The terms common stockholder and preferred stockholder describe two types of investors in a public company. Common stockholders own common shares in the company, as the name implies. Preferred stockholders own preferred shares.
Common stockholders hold an interest in the company that is proportionate to the number of common shares they own. For example, if the company has 1,000 shares outstanding and a common stockholder owns 100 shares, the individual holds a 10% stake in the company. If that same person decides to purchase an additional 50 shares, then their stake increases to 15%. Conversely, if the investor needs to raise cash and sells 50 shares in the public market, then his or her stake in the company falls to 5%.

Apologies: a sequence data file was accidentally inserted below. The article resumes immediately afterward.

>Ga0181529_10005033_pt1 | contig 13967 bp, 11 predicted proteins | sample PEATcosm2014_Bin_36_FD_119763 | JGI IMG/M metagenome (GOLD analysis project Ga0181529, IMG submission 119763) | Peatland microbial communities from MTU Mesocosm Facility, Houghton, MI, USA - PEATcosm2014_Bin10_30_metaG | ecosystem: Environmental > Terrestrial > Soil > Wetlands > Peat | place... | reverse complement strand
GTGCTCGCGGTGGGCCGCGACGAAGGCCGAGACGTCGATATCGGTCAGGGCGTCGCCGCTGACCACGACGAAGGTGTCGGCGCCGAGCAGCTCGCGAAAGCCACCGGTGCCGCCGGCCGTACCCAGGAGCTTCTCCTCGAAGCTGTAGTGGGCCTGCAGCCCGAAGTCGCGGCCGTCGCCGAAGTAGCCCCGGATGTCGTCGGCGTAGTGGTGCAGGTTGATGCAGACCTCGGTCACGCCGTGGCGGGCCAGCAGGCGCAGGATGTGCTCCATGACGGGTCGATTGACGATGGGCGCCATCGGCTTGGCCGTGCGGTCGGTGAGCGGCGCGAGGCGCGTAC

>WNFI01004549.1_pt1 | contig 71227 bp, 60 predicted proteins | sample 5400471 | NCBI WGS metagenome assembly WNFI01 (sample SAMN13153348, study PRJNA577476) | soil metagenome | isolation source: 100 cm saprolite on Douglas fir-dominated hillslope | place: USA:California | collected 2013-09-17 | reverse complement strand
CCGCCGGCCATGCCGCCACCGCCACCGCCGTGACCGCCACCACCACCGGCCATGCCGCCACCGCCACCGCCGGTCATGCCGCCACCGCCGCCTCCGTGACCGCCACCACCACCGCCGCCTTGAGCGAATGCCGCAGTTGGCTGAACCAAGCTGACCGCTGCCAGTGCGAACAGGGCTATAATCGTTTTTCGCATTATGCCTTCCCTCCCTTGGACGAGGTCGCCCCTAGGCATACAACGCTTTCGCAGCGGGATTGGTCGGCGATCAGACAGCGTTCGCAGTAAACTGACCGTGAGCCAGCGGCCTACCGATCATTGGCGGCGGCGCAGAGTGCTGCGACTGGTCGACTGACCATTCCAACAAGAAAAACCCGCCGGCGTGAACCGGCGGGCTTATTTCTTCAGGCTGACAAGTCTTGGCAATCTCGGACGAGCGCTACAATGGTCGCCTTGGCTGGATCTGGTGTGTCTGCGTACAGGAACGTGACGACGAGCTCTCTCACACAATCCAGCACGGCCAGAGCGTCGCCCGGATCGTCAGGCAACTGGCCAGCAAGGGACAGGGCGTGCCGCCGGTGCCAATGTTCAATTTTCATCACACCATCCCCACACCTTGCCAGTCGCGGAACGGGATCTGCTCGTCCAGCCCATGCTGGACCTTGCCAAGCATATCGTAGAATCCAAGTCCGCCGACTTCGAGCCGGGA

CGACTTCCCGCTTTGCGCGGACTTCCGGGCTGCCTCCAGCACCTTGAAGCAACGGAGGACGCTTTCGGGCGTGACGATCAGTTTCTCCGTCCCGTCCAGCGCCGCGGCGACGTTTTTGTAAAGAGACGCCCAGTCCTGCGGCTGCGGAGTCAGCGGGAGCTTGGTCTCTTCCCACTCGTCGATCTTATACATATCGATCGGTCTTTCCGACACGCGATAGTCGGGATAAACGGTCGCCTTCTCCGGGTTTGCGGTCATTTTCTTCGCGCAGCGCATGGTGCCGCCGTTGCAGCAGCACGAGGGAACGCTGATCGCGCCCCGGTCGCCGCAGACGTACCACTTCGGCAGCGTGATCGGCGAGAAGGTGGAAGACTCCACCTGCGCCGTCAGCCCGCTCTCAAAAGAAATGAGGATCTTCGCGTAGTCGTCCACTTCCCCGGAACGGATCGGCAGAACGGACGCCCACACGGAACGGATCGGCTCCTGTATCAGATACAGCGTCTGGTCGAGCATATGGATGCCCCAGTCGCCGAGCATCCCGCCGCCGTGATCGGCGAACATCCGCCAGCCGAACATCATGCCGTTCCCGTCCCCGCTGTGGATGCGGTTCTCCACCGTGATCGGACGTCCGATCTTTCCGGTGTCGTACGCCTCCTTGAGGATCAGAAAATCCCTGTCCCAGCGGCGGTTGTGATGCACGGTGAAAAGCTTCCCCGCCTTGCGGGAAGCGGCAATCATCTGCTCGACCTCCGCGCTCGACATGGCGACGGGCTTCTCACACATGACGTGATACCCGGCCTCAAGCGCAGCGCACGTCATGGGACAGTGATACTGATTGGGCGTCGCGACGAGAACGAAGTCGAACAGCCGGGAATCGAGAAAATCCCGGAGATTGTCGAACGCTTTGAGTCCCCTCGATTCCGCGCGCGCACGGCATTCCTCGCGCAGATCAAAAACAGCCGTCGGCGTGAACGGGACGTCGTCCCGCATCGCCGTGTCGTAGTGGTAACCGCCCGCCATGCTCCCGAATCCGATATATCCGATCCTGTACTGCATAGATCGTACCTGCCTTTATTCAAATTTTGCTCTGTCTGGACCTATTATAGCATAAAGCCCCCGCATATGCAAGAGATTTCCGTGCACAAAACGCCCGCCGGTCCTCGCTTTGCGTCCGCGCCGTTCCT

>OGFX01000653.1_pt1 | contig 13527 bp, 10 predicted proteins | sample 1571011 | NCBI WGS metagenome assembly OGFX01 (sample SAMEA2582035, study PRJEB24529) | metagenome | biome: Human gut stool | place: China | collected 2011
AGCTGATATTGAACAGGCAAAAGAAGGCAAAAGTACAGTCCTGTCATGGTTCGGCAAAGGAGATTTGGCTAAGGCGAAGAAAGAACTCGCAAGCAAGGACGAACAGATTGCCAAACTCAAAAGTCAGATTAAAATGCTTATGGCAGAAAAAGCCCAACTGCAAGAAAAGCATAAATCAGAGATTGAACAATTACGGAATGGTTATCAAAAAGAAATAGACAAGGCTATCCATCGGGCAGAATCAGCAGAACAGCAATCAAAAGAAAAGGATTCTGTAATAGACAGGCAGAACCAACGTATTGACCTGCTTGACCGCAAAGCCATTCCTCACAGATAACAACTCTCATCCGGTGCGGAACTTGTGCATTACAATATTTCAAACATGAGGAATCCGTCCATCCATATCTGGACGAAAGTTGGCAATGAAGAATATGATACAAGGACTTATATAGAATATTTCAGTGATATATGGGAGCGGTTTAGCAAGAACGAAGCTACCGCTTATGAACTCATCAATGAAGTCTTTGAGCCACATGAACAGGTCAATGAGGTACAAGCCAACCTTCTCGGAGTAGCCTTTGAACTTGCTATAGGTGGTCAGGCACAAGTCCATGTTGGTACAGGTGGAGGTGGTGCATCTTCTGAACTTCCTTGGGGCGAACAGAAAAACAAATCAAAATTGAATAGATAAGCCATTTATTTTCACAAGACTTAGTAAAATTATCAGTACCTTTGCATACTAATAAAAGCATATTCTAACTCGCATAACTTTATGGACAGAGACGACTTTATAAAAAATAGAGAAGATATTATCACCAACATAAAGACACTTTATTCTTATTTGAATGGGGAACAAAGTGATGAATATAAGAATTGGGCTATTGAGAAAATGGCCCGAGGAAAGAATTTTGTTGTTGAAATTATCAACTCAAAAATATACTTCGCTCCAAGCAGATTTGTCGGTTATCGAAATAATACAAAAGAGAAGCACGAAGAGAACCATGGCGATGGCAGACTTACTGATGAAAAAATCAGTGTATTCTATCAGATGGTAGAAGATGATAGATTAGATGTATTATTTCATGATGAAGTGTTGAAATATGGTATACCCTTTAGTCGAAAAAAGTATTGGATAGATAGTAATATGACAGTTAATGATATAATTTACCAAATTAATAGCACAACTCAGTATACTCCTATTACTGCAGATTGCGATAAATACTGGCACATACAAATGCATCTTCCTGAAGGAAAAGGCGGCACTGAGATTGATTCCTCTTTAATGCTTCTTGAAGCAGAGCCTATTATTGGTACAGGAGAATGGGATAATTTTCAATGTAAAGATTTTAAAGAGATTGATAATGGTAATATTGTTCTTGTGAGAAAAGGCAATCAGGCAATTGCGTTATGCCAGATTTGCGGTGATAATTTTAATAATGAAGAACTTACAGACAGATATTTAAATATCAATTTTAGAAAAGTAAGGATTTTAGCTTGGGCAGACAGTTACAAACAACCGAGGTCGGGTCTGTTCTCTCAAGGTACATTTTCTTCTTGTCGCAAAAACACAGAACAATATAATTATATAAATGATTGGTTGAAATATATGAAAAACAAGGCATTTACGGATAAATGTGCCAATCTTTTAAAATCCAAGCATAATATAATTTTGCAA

Common stockholders generally have a say in certain things the company does, such as electing board members or being acquired by another corporation. In these cases, the company will put the matter to a vote of its stockholders. If each common share carries one vote and the stockholder has 100 shares, that person controls roughly 10% of the vote.
Preferred shares are another type of asset that represents a claim on the company. In general, preferred stockholders obtain preferential treatment—as the name implies—in terms of being paid dividends or in the case that the company files for Chapter 11 bankruptcy and liquidates its assets. Usually, the preferential treatment that the preferred stock conveys is spelled out in the company’s proxy statement, which is filed for the regulators and the public to review. If the preferred shares receive the same treatment in terms of voting rights as common shares, it will also be disclosed in the document.